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Ethnic Theater - Jewish

"From the Golden Land to the Promised Land"
Gala for The National Yiddish Theatre
Rose Hall, Manhattan

The Folksbiene Theatre (officially The National Yiddish Theatre — Folksbiene) has just celebrated its 95th birthday. It was the annual gala/fund-raiser/awards night, titled “From the Golden Land to the Promised Land,” for the venerable New York-based company. (Folksbiene, as it happens, is the oldest continuing theater in America, and the oldest continuing Yiddish theater worldwide.)

Venue for this annual event was not the company’ new commodious downtown home at the Baruch Center for Performing Arts but even larger quarters--uptown at Lincoln Center’s lush new Rose Hall (in the Time Warner building). This was, most certainly, a prestigious mainstream setting.

Festivities opened on a high note, as Frank London’s Klezmer Brass band marched down the aisle, horns blaring, and audience joining in exuberant applause. From the first moments, the audience and the show connected. One big mishpocheh!

And indeed the Folksbiene people had trotted out the big guns—in its presenters, its winners, and its entertainers. Noted figures in the entertainment world from Israel and this country were on hand, both in person and in spirit—offering endearing tales, songs and skits—and paying tribute to Yiddish theater.

Co-hosts of the evening were two theater personalities who have made their mark in mainstream, as well as Yiddish, theater--Fyvush Finkel and Eleanor Reissa. Miss Reissa, who was Artistic Director of the Folksbiene through five crucial years, is an award-winning director, playwright, actor, choreographer, singer. Mr. Finkel, though best known in recent years for his long-running role in the television series, “Picket Fences,” has had a distinguished acting career in stage, screen, and television—and has also had his share of awards.

Highlight of the gala was the Israeli folksinger Chava Alberstein. Though she sings in five languages, she focused for this occasion on Yiddish songs which proved to be totally enthralling. A cultural icon in her own land, Miss Alberstein easily reached across the footlights to capture her American audience.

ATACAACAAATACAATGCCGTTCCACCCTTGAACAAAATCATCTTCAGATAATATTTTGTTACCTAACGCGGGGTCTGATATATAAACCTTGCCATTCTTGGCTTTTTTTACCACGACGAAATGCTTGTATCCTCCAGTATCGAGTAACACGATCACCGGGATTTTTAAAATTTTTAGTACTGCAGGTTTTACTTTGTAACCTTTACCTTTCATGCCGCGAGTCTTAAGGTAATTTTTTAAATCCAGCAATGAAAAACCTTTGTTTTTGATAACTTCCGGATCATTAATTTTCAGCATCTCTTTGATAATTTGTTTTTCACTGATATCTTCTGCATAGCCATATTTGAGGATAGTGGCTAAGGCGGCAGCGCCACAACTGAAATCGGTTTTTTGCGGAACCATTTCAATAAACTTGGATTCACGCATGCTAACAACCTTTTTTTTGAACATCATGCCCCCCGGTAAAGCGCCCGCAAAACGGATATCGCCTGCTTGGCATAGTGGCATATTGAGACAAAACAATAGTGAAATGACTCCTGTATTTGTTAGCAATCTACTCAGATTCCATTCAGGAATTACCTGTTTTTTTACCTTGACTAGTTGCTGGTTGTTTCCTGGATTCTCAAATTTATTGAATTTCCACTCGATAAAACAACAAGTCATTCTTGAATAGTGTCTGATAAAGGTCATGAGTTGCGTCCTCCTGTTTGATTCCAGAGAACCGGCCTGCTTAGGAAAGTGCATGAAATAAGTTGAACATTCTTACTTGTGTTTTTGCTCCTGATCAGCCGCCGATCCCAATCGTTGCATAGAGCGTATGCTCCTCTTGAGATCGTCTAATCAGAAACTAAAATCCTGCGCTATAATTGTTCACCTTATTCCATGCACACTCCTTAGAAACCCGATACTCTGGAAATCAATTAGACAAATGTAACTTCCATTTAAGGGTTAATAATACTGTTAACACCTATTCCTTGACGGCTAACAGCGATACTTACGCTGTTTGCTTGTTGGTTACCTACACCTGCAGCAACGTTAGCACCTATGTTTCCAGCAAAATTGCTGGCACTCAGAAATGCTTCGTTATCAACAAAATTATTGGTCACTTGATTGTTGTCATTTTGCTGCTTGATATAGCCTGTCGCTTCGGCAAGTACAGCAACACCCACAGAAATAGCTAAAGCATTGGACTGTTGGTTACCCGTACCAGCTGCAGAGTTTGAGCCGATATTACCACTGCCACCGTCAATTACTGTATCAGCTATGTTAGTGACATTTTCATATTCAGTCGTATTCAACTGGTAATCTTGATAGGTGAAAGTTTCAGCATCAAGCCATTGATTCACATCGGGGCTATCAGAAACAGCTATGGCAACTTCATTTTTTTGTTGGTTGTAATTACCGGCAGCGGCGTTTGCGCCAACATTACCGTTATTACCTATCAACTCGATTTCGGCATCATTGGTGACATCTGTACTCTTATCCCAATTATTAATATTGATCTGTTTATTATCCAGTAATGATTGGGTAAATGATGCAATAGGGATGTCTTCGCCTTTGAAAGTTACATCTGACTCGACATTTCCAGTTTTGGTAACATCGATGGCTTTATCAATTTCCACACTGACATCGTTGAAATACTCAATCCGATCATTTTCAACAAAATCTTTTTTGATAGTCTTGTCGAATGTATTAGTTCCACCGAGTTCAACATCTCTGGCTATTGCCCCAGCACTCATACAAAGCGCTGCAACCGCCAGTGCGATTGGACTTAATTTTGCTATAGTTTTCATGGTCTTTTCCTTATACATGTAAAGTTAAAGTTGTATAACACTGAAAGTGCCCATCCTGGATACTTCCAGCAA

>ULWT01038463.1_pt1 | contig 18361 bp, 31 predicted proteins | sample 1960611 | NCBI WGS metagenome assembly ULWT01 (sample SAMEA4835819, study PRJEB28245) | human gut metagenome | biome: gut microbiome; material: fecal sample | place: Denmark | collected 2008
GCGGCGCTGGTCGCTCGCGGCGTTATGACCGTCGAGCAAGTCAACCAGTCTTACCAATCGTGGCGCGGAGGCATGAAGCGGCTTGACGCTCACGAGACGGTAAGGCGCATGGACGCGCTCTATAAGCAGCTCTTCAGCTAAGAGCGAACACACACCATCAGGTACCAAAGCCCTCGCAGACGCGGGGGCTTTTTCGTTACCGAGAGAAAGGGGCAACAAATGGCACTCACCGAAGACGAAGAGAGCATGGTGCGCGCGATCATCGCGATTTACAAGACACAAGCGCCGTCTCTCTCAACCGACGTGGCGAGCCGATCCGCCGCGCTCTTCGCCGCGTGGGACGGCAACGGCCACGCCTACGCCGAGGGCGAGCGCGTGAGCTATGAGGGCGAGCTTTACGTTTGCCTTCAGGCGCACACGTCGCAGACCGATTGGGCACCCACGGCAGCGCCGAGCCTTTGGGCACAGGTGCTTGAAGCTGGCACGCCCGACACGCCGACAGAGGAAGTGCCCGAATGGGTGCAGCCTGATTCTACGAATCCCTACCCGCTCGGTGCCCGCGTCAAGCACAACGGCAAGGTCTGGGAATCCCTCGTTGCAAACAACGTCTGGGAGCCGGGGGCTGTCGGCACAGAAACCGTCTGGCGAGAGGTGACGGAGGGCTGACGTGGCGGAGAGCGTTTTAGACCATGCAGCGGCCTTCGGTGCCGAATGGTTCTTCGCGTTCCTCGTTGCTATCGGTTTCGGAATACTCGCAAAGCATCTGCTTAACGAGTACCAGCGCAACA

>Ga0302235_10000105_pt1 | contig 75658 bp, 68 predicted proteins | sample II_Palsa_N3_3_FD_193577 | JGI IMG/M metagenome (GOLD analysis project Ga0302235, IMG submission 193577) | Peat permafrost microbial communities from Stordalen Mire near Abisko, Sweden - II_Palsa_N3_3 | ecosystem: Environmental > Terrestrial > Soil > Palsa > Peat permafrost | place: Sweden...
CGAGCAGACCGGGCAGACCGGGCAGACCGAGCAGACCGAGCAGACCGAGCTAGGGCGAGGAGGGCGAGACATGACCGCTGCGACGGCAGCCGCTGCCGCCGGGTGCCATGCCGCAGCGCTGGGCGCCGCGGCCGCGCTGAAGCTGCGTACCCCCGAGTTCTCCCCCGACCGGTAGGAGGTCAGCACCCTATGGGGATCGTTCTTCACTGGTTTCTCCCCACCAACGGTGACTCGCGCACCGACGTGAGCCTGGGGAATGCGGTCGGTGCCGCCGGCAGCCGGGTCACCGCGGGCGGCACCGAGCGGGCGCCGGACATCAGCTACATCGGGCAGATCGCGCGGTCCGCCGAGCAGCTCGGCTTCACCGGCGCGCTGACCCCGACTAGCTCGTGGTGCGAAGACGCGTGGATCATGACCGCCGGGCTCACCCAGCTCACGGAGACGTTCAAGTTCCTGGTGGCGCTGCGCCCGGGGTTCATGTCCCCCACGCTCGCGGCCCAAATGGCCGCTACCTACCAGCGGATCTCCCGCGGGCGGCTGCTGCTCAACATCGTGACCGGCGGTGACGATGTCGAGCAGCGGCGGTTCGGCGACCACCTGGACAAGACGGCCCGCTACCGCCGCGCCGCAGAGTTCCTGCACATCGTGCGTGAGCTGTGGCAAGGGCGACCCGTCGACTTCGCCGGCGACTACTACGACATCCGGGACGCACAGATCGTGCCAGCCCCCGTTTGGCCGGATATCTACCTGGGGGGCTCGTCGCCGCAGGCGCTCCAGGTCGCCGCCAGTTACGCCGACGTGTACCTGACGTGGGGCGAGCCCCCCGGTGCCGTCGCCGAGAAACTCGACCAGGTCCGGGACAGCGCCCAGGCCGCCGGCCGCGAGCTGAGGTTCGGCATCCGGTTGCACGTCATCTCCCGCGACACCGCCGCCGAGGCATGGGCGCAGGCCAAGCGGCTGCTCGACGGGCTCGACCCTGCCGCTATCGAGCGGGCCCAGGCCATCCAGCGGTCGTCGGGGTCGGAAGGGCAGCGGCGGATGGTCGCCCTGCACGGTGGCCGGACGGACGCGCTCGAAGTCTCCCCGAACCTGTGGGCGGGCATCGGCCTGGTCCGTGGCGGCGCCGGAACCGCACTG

Also from Israel were the appealing entertainers of Yiddishpiel--The Yiddish Theater of Israel, and, from Montreal, of the Dora Wasserman Yiddish Theater. Eleanor Reissa herself, in top musical form, added further songs. While much of the entertainment was in Yiddish, overhead translations in English (and Russian) rescued the non-Yiddish speakers.

The gala managed to integrate pleasure with more serious moments — balancing the acceptance speeches with the entertainment. Among the honorees were Joel Klein, Chancellor of the New York City Public Schools and, in memoriam, Yosl Mlotek for his contributions to Yiddish culture. Special presentations also went to Aaron Lansky, founder of the National Yiddish Book Center, and Bryna Wasserman, Artistic Director of the Segal Centre for Performing Arts and Director of the Dora Wasserman Yiddish Theater, Montreal. There were also special tributes in memory to Yiddish actors Mina Bern, Sara Rosenfeld, and Avrom Sutzkever.

A good deal of time was devoted, by documentary and on stage, to the life and career of Yosl Mlotek, (father of Zalman Mlotek, Artistic Director of the Folksbiene). No doubt the senior Mlotek, throughout his life, made monumental contributions to the cause of the Yiddish language and culture. And how appropriate to have acknowledged his work on this particular date (which is his tenth Yortsayt)! But, since the real star of this gala was the Folksbiene itself, on its 95th birthday, planners would have done well to have considered a program of less Mlotek, more Folksbiene.

But why quibble?  This tribute to Yiddish theater was a joyous occasion for Folksbiene lovers, who were happy to see that the venerable old lady continues to thrive.

-- Irene Backalenick
May 4, 2010

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